FIFA this morning warned Thai broadcasters licensed airing the World Cup that they must do more to stop their feeds from being pirated.
The world football organization said the broadcasters would lose their lucrative rights to air the matches if their broadcasts were not encoded to higher standards after the signals were jacked and retransmitted in other countries including Indonesia and Laos.
Though Thai broadcast regulators found that domestic satellite and digital TV operators lacked the necessary tech to meet FIFA encryption standards, the broadcasters vowed to reencode their streams to prevent copyright infringement.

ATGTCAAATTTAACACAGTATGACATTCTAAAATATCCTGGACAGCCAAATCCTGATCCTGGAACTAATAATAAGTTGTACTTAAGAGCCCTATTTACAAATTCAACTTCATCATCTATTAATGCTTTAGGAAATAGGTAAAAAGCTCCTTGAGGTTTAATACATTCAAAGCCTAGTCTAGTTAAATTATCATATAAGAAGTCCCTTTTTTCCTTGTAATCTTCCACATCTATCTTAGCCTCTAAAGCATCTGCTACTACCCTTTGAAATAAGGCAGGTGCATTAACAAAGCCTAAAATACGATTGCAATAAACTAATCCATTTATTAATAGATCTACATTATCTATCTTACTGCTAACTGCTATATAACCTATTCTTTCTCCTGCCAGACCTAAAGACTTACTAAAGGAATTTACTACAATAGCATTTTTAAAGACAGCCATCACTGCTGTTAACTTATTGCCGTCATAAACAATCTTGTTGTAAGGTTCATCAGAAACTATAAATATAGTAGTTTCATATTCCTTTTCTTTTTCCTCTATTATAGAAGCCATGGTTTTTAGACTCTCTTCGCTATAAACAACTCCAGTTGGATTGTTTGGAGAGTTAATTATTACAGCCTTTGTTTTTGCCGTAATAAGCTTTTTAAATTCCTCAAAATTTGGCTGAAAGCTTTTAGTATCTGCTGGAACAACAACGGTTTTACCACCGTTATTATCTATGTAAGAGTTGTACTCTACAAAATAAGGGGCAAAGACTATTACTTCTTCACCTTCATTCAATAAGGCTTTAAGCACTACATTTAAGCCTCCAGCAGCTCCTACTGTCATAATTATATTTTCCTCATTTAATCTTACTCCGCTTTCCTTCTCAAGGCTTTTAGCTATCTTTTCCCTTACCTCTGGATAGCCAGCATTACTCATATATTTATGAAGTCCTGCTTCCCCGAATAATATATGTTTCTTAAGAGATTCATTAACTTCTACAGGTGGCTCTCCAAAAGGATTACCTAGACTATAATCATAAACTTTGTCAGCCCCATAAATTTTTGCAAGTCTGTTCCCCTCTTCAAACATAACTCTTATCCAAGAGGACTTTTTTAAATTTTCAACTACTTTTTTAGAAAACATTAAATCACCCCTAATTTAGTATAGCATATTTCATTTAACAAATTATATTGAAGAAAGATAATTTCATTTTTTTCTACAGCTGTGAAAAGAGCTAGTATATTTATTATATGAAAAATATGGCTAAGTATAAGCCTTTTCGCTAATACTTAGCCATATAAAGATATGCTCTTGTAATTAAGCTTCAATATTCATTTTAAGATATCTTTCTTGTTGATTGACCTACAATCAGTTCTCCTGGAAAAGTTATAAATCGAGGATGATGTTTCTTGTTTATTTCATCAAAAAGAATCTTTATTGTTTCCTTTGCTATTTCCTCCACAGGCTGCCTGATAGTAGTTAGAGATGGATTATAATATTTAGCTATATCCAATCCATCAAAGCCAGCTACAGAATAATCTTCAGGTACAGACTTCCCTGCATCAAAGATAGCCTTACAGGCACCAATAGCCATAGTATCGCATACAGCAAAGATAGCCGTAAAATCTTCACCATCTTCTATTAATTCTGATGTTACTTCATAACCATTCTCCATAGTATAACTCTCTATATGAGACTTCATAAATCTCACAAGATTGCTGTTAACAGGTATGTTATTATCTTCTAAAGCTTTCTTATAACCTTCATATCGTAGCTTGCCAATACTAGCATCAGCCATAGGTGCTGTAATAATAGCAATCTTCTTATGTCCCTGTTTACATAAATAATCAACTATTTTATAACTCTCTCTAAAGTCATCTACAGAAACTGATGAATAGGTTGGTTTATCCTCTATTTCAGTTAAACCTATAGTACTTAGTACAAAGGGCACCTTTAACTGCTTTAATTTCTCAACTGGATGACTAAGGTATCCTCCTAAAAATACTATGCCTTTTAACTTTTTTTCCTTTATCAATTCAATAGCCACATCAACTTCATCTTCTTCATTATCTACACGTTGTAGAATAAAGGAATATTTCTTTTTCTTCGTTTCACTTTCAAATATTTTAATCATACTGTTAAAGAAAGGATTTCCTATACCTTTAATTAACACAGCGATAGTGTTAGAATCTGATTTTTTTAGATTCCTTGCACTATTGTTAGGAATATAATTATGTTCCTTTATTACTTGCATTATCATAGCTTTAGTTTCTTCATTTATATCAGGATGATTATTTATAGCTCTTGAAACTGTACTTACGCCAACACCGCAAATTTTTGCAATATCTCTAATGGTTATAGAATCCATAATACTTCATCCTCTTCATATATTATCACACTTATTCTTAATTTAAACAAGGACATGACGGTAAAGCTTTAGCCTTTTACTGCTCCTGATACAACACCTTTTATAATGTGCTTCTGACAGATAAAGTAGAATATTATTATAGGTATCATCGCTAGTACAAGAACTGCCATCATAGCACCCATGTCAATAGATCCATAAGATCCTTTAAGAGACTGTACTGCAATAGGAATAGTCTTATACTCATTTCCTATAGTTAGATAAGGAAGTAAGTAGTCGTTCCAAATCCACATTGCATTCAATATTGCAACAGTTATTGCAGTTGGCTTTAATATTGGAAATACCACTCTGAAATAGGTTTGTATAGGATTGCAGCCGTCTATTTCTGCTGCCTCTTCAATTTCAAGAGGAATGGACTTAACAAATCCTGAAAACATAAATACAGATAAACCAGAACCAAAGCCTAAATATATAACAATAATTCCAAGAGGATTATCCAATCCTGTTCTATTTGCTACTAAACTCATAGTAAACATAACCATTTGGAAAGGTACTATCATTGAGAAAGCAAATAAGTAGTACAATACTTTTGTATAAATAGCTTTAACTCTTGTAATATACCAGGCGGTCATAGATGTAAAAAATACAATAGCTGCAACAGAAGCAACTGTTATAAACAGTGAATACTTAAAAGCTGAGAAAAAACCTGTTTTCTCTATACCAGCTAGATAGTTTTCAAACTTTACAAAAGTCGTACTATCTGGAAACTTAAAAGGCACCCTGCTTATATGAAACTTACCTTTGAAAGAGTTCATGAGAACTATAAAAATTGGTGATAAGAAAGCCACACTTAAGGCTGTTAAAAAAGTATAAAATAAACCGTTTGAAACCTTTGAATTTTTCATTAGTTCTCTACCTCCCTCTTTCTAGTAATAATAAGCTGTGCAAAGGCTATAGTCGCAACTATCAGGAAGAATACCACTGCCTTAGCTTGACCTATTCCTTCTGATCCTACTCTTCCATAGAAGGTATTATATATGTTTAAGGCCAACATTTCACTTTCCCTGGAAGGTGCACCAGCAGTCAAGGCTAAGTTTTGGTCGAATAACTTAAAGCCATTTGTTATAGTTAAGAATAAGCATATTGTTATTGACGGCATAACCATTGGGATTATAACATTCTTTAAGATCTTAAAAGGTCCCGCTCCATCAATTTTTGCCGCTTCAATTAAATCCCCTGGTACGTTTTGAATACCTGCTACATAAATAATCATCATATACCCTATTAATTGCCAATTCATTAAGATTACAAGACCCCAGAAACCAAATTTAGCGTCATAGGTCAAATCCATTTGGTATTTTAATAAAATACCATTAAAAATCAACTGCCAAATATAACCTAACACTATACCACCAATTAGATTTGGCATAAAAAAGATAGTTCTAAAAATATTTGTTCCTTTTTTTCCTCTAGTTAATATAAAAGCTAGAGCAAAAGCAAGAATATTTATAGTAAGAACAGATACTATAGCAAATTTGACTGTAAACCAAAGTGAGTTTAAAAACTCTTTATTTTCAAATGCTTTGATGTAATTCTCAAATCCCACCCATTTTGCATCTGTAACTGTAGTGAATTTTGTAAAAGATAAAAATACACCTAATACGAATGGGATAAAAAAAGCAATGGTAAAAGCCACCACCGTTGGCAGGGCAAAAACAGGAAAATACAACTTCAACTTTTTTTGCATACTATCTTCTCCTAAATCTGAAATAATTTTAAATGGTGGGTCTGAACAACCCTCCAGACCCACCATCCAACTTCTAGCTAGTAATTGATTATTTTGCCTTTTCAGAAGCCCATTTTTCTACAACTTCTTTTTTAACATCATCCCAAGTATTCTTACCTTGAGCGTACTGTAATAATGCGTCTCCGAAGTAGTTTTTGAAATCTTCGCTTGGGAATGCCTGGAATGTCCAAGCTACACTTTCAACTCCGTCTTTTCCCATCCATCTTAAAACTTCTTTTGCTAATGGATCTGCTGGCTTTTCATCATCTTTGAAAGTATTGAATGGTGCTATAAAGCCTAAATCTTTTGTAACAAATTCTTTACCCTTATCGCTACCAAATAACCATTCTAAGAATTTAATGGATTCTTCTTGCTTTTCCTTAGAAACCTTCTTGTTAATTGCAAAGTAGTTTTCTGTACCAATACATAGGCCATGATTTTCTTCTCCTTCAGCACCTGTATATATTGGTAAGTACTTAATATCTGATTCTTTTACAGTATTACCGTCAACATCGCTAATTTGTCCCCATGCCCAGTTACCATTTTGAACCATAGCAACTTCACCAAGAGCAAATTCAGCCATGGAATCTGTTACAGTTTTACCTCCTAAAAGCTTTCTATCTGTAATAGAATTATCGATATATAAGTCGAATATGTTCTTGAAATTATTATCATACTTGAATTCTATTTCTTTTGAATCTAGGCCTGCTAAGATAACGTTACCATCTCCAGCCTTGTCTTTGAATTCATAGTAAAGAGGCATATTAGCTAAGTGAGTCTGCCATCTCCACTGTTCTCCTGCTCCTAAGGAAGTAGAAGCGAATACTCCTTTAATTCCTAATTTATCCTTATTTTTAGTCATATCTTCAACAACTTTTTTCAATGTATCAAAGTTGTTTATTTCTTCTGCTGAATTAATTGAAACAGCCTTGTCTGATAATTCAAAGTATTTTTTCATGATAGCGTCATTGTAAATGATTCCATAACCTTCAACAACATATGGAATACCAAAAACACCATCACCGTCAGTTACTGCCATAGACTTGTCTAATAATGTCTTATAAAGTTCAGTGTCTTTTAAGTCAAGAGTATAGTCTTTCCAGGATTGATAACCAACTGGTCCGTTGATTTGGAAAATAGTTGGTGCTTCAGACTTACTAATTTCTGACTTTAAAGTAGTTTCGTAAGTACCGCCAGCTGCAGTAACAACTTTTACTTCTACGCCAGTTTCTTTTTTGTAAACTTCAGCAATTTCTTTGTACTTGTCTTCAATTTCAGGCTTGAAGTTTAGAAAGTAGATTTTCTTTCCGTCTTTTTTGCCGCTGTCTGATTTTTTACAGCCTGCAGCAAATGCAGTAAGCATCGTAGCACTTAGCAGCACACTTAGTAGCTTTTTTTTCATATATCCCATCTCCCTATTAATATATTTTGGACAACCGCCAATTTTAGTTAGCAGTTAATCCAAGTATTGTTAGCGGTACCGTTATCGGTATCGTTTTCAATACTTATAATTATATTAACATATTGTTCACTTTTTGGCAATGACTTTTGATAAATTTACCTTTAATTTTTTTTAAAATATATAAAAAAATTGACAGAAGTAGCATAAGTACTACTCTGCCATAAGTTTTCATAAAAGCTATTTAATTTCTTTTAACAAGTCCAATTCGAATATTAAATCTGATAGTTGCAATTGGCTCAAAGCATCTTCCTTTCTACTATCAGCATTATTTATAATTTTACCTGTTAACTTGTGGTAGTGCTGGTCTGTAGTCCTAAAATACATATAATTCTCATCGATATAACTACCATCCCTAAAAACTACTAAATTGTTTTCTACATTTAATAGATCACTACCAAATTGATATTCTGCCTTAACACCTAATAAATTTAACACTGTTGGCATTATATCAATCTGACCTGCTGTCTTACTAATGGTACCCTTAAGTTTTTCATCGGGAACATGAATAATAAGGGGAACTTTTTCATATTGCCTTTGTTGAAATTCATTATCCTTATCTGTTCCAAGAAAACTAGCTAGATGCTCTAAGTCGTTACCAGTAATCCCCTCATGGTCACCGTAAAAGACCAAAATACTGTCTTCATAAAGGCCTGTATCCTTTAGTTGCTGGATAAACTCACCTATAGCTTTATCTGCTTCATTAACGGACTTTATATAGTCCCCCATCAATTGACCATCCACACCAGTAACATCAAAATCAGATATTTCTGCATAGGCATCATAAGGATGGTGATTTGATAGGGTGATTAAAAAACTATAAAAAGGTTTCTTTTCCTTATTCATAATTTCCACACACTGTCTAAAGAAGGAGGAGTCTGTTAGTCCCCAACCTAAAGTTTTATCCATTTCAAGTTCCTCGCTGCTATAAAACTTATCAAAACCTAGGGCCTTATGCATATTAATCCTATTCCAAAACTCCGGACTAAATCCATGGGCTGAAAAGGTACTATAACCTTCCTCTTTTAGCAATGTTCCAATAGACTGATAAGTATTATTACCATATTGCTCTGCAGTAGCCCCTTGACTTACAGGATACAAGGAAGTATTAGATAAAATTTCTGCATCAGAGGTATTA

Thai broadcaster True Corp. had spent over THB1.4 billion (US$38 million) for exclusive rights to air 32 of the 64 matches during the World Cup, taking place in Qatar now through Dec. 18. That brought a fairness complaint filed by a consortium of broadcasters.
Just yesterday, the national sports authority told True to relinquish its exclusive broadcasting rights and allow 16 of those matches, including the final, to be aired by its competitors. True’s True4U digital channel initially held exclusive rights to 32 of the 64 matches.